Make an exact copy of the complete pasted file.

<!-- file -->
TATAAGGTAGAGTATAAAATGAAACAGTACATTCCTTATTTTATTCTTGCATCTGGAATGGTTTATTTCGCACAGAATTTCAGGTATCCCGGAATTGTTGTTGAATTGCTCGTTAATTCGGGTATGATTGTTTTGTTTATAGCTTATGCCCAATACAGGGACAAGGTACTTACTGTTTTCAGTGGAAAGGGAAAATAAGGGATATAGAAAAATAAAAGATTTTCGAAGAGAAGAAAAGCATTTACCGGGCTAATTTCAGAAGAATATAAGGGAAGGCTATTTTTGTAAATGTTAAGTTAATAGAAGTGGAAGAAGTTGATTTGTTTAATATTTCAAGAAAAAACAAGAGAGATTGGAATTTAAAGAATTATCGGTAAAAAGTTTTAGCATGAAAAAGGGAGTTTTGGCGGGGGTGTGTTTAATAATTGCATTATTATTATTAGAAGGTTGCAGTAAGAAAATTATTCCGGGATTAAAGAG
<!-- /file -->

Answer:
TATAAGGTAGAGTATAAAATGAAACAGTACATTCCTTATTTTATTCTTGCATCTGGAATGGTTTATTTCGCACAGAATTTCAGGTATCCCGGAATTGTTGTTGAATTGCTCGTTAATTCGGGTATGATTGTTTTGTTTATAGCTTATGCCCAATACAGGGACAAGGTACTTACTGTTTTCAGTGGAAAGGGAAAATAAGGGATATAGAAAAATAAAAGATTTTCGAAGAGAAGAAAAGCATTTACCGGGCTAATTTCAGAAGAATATAAGGGAAGGCTATTTTTGTAAATGTTAAGTTAATAGAAGTGGAAGAAGTTGATTTGTTTAATATTTCAAGAAAAAACAAGAGAGATTGGAATTTAAAGAATTATCGGTAAAAAGTTTTAGCATGAAAAAGGGAGTTTTGGCGGGGGTGTGTTTAATAATTGCATTATTATTATTAGAAGGTTGCAGTAAGAAAATTATTCCGGGATTAAAGAG